Maggi in soup again: How print comes to the rescue

Just when Maggi was back in the reckoning in the noodles category after a controversial stint over the presence of lead, it hit the headlines again over the same issue. But this time, the noodles brand was quick to fall back on print medium and encash on its credibility

BestMediaInfo Bureau
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Maggi in soup again: How print comes to the rescue

Nestle’s Maggi is back in the news and, unfortunately, not for the right reasons. Over the last two days, the FMCG major has published print advertisements highlighting the ‘trustworthy’ facts about Maggi. The communication comes as in response to the Supreme Court’s decision to revive a class-action suit by the government against Nestle in the National Consumer Disputes Redressal Commission (NCDRC).

According to reports, Nestle, in front of the apex court, admitted the presence of lead, though within permissible limits. The judge asked the company as to why should anyone eat its noodles with lead in it. This sparked another controversy and landed Maggi once again in a soup. However, unlike last time; Nestle India was very prompt in terms of its communication and immediately launched its print campaign to allay any rumours questioning the credibility of its popular brand Maggi.

The ad — ‘Your Maggi is Safe, has always been’ — talks about how the brand has been trusted for the last 35 years and goes on to clarify certain facts about lead. One of which was — ‘Lead occurs naturally in the earth’s crust (present in air, soil, water, grains and other materials)’. Talking about the communication, Nestle India released a statement, saying, “Our approach as a credible, trustworthy and responsible company is to always communicate with consumers on facts, in a simple, clear and transparent tone and manner. What you will see in the print ads to be released over the next few days is just that.”

When credibility is in question, print medium works best: experts

Jagdeep Kapoor

Praising the print ad, Jagdeep Kapoor, CEO, Samsika Consultants, said, “Transparency and promptness are the two most important things in this kind of communication. My immediate reaction to the Nestle Maggi print ad is it is — ‘It is told, it is bold and it is sold’. I liked the ad because it is forthright and any kind of doubt has been reduced substantially.”

Commenting on whether using print as the main medium to target consumers is a wise decision, Kapoor explains, “In this kind of situation, where credibility is in question, print helps. I believe Nestle has learned well from their past experiences and this communication is a proof of that because it puts across facts and not opinions.”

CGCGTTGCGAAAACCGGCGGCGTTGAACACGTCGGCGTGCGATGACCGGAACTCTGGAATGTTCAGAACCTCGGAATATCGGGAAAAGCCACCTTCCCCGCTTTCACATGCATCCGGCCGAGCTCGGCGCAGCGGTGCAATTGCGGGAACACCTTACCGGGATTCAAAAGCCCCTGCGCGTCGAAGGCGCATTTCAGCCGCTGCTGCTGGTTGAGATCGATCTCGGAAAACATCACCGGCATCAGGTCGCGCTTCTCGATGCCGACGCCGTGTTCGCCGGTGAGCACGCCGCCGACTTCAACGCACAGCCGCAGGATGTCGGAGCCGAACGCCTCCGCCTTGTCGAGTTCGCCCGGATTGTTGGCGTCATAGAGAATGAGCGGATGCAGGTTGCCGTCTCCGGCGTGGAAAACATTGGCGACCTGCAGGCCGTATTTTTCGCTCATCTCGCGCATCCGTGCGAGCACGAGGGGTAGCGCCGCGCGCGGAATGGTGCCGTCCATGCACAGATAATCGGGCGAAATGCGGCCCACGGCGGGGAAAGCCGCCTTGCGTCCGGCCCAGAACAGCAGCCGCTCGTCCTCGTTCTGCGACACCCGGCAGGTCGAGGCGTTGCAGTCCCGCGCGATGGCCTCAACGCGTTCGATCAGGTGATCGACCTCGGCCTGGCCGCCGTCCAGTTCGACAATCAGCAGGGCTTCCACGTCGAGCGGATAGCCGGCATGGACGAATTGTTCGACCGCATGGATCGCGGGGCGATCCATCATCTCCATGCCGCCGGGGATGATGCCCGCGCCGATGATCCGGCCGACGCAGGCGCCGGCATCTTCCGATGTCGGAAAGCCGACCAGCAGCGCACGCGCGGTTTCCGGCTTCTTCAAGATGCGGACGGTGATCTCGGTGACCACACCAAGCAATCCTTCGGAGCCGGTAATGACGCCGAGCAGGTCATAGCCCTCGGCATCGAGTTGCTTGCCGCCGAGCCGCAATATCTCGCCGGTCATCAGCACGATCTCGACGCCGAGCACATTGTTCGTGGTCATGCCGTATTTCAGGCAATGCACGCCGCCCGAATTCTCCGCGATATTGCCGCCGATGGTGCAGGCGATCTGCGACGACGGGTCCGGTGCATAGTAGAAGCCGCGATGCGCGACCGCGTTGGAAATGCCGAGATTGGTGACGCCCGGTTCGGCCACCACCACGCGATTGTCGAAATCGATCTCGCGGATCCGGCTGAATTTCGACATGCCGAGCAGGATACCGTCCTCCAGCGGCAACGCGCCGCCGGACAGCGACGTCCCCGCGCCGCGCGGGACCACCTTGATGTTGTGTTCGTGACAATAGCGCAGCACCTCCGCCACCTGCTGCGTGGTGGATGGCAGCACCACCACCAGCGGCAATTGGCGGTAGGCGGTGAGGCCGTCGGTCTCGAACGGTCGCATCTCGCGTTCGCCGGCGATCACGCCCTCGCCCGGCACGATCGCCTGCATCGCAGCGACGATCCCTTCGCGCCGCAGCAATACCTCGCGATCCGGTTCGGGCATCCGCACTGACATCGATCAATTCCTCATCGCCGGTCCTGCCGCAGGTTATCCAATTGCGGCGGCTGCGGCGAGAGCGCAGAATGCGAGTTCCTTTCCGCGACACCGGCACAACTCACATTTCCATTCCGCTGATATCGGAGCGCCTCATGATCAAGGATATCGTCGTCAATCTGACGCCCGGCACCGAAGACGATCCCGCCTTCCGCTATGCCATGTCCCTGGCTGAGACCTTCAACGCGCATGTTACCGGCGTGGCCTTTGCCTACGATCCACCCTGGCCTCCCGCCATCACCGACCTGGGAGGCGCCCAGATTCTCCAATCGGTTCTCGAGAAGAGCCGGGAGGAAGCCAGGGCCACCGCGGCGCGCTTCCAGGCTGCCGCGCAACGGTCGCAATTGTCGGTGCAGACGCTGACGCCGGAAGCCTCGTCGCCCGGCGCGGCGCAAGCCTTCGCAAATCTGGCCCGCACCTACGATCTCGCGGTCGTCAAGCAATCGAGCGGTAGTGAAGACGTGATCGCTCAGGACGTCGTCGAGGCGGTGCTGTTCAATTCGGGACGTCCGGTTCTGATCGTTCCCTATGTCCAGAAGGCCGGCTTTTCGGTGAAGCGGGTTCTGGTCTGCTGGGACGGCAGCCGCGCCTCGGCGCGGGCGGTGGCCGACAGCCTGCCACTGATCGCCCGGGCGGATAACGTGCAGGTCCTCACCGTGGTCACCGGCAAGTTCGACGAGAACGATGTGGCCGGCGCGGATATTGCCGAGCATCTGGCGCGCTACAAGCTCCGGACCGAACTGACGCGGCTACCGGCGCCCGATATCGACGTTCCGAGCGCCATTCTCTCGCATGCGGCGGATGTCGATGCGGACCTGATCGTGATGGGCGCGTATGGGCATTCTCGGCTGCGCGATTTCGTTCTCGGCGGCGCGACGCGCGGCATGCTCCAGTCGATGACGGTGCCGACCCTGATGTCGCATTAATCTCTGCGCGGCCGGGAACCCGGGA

Pranesh Misra

Echoing similar views, Pranesh Misra, Chairman and Managing Director, Brandscapes Worldwide, said, “Print is basically an advocacy medium and it is faster to implement. People take it more seriously, so it completely makes sense why Nestle India is banking heavily on this medium.”

He goes on to explain that many times, brands are confused whether to address the problem or let it slip by because launching any campaign might lead to more discussion. However, looking at how Maggi reacted, it looks like the brand wanted to act swiftly, without letting the negative news to flare up. 

According to a source close to the company, depending on the consumer sentiments, Nestle India will decide on which other marketing mediums to use as part of the campaign. In the coming days, there will be a regional leg to the campaign as well, which consumers will get to see. Last time, Nestle India started its revival campaign, by going aggressive on the digital front.

The 2015 fiasco and how it dented the brand image

The instant noodle brand was banned in 2015 for containing lead beyond the permissible limits. During this period, more than Rs 320 crore worth of Maggi was recalled from the market and Rs 20 crore was given to Ambuja Cement to destroy the packets. This came at a heavy price and the company reported a loss of Rs 64.4 crore, which was its first quarterly loss in three decades. Celebrities like Amitabh Bachchan, Madhuri Dixit and Preity Zinta were dragged into the controversy, as FIRs were registered against them for allegedly misleading the consumers by endorsing such ‘harmful products’.

After the fiasco, the reputation of the brand took a major dent because it was not able to address the crisis period effectively. The brand received immense flak for its incompetency and dismissive attitude. There was no communication from Nestle for a long time, as a result of which things went out of control.

Brands like Yippee and Patanjali Ayurved cashed in on the Maggi controversy. They launched new variants and advertising heavily as they wanted to make full use of the negative buzz around Maggi, which finally returned to the market after a five-month ban.

After the High Court lifted the ban; Maggi started with its #WeMissYouToo videos and pushed it on the digital medium. The joy of having Maggi back in the market was celebrated with #WelcomeBackMaggi videos.

From roping in the US-based public relation firm APCO World Wide to getting Suresh Narayanan as the Managing Director of Nestle India, the brand worked really hard to salvage its dented image. Last year, Maggi attained over 60% market share and touched the pre-crisis level in terms of value. Just as Maggi was on its road to recovery, it was hit by this sudden controversy. 


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